Tools can be expensive, but they’re essential to maintaining your home. What are some of the tools all homeowners will need? Let’s look at 12 tools every homeowner needs and a few things to consider as you purchase them.
You’ll want at least two Phillips-heads and two flatheads.
A Phillips-head screwdriver is the one with an X-shape, and it’s a tool every homeowner should have. Many of the screws that you’ll need to tighten and remove require a Phillips-head. You should start by purchasing a 0 and 2 Phillips-head.
Make sure you also have flatheads available. You’ll want at least two flathead sizes—1/8-inch tip and 3/16-inch tip.
If you want to avoid a mess of different screwdrivers, opt for a handle that works with interchangeable tips. Additionally, as the years go by, you’ll likely need to add smaller and larger sizes to your toolbox. But the above options are the best place to start for screwdrivers.
Clamps are essential for keeping things in place while you work on them. There are several sizes and styles of clamps. When choosing, determine how heavy and bulky the items you need to hold in place may be. When in doubt, start small and work your way up.
Allen Wrench (Hex Key)
If you’ve ever built furniture from Ikea, chances are you have an Allen wrench. It’s an L-shaped tool with a hexagon at the tips.
There are several sizes of Allen wrenches. Fortunately, you can typically buy them in sets. However, it’s a good idea to double-check whether the hex key you’re buying is metric or imperial (SAE).
Generally, popular metric hex keys are 2.5 mm, 3 mm, 4 mm, 6 mm, 8 mm, and 10 mm. Popular SAE hex keys include 1/8 inch, 3/32 inch, 7/64 inch, 5/32 inch, 3/16 inch, 1/4 inch, and 7/32 inch.
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Nothing’s worse than tripping a circuit or losing power and not having a flashlight. While your smartphone might work in a pinch, it’s safer and more reliable to have a few dedicated flashlights on hand, along with batteries for them.
To start, consider purchasing a small LED flashlight and a larger LED flashlight or Maglite. That way, if you need a light but also need to use your phone (e.g., to watch a video on how to fix something), you can use both. Additionally, though you always hope you don’t need to use it this way, a Maglite can serve as a way to defend yourself against things that go bump in the night.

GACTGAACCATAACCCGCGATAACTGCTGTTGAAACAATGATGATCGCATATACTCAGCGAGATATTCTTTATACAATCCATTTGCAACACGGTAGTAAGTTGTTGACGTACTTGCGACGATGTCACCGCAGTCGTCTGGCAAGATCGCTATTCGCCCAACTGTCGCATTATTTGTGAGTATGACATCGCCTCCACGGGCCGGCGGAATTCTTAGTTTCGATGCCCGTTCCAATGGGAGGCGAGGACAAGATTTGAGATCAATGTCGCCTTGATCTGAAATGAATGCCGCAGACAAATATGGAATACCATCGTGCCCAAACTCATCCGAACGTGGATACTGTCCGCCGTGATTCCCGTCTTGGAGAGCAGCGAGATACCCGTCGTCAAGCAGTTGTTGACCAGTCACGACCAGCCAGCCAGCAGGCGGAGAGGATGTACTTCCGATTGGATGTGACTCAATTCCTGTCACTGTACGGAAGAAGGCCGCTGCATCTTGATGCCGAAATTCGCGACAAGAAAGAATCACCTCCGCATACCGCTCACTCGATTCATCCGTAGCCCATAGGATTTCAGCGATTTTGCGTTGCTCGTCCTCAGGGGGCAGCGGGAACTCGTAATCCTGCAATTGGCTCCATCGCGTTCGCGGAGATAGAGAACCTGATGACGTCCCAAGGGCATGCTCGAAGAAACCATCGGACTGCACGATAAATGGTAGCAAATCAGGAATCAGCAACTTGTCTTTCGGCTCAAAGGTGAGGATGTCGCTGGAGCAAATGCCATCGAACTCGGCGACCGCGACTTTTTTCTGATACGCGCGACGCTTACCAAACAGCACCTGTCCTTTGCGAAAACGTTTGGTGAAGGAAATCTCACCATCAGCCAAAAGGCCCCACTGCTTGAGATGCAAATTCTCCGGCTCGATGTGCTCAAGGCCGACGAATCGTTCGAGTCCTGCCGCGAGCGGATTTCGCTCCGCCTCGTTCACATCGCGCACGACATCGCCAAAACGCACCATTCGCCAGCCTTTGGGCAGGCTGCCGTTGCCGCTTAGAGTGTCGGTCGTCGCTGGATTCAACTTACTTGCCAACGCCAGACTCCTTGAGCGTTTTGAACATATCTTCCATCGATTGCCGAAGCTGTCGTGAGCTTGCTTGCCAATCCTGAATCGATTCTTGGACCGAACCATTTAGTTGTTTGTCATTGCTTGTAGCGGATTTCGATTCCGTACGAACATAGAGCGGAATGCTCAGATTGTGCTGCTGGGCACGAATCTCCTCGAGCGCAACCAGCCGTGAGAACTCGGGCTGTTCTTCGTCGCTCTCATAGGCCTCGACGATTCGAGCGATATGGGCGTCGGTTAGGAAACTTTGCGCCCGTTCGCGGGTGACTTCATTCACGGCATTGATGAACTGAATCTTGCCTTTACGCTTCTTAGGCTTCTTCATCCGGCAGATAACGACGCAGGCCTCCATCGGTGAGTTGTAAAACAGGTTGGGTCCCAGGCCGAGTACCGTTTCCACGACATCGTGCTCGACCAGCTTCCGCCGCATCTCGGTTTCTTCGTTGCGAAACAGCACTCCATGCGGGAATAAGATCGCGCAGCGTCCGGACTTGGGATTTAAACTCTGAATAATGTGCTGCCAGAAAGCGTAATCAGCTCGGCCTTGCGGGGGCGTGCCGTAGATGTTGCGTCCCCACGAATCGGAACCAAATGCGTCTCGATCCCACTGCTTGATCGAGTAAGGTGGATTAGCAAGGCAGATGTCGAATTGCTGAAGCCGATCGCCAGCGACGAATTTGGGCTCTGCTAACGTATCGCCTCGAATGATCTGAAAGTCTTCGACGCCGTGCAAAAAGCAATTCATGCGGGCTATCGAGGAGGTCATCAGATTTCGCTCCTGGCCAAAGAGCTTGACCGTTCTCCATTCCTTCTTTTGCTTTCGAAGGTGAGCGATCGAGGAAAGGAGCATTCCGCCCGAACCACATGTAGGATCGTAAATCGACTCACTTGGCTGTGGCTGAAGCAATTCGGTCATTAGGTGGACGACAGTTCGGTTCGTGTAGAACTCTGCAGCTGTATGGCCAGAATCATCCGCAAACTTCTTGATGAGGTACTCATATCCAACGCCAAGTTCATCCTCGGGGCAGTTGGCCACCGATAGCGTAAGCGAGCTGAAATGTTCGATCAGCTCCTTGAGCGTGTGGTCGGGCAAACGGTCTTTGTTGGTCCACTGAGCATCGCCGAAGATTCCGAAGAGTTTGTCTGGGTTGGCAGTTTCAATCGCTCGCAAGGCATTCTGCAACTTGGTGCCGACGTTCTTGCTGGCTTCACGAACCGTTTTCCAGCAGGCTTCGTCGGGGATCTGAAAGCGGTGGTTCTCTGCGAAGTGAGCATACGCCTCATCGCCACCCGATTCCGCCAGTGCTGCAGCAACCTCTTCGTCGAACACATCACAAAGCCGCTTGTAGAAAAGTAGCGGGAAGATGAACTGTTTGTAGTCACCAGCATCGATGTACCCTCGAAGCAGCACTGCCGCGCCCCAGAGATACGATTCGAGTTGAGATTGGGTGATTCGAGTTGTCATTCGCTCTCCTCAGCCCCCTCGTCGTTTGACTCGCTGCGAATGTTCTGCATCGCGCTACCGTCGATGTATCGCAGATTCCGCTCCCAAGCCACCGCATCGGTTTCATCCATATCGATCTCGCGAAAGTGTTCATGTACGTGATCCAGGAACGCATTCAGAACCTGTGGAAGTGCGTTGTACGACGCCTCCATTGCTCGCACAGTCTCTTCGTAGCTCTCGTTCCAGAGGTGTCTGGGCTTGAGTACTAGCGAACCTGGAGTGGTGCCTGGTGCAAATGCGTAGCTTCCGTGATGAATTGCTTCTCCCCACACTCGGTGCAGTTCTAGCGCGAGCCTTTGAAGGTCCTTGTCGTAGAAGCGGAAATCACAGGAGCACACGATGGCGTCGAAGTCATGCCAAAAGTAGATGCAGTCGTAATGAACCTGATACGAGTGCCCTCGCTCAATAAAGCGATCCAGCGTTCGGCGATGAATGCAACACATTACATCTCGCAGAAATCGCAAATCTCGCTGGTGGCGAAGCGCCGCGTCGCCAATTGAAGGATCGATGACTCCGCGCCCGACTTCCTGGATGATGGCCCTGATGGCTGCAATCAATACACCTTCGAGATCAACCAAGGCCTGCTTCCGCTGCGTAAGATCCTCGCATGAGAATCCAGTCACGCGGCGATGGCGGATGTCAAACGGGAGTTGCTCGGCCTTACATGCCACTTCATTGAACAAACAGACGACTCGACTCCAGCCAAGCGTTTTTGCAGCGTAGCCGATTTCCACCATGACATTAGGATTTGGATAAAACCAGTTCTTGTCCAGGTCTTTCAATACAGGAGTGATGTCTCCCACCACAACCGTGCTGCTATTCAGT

Wrenches (Combination or Adjustable)
Purchase some adjustable wrenches in different sizes so that you can work with hexagonal nuts and bolts (not to be confused with hex sockets, which is what your Allen wrench is for).
However, you can also purchase a set of combination wrenches, which come with an open wrench on one end and a boxed wrench on the other. Again, be sure to check which kind you’re purchasing, as these come in both metric and SAE sizes.
Hammers are a standard for homeowners, whether you’re handy or not. Head to your local hardware store to test different sized hammers out, because it’s important that you find one that feels good in your hand.
An all-purpose hammer that can handle a variety of tasks is a great start. But if your hammer of choice is on the smaller side and you only use it for simple tasks like hanging pictures, you may want to pick up something more substantial for bigger DIY projects.
Additionally, you may want to consider a sledgehammer, which can help you dispose of things like old wood furniture and box springs properly.
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Levels are essential for hanging art, shelving, and pictures properly. And you likely don’t need anything fancy. A simple floating-bubble level can help you straighten the things you want to hang both vertically and horizontally.
A measuring tape is crucial for homeowners. It can prevent you from buying major appliances—like a fridge or oven—that are too big for your kitchen. Same goes for furniture, blinds, and window dressing. To start, you’ll need a simple 3/4-inch retractable measuring tape. These are sturdy, useful, and not too big for most projects.
Whether you’re opening a box or cutting carpet, a quality utility knife is absolutely necessary in any homeowner’s toolbox. A utility knife can also help you scrape off paint and gunk from stuck windows.
Power Drill and Drill Bits
Power drills can make DIY projects much quicker. The thing many homeowners forget to invest in, though, is a good set of drill bits. To start, consider a set of wood drill bits and universal drill bits. If you’re ambitious, get a set of metal drill bits as well.
Power drills come both cordless and corded, and it’s truly a matter of taste. If you choose corded power drills, be sure to have extension cords—both indoor and outdoor—available. If you choose a cordless power drill, you’ll want to remember to charge the battery after every use.
Otherwise known as an extension cord, it’s important to have a few electrical cords on hand at all times.
Be advised that not all extension cords are created equal. For instance, you want to avoid using an indoor extension cord outdoors, as it doesn’t have the same insulation as a dedicated outdoor extension cord will have. Likewise, NEVER daisy-chain a three-prong cord with a two-prong cord. Doing so can shock or electrocute you.
You’re going to need a place to store all of your new tools, so don’t forget the toolbox. The good news is that many hardware stores sell toolboxes that include many of the tools above. This can help you get started on your toolset if you’re starting from scratch.
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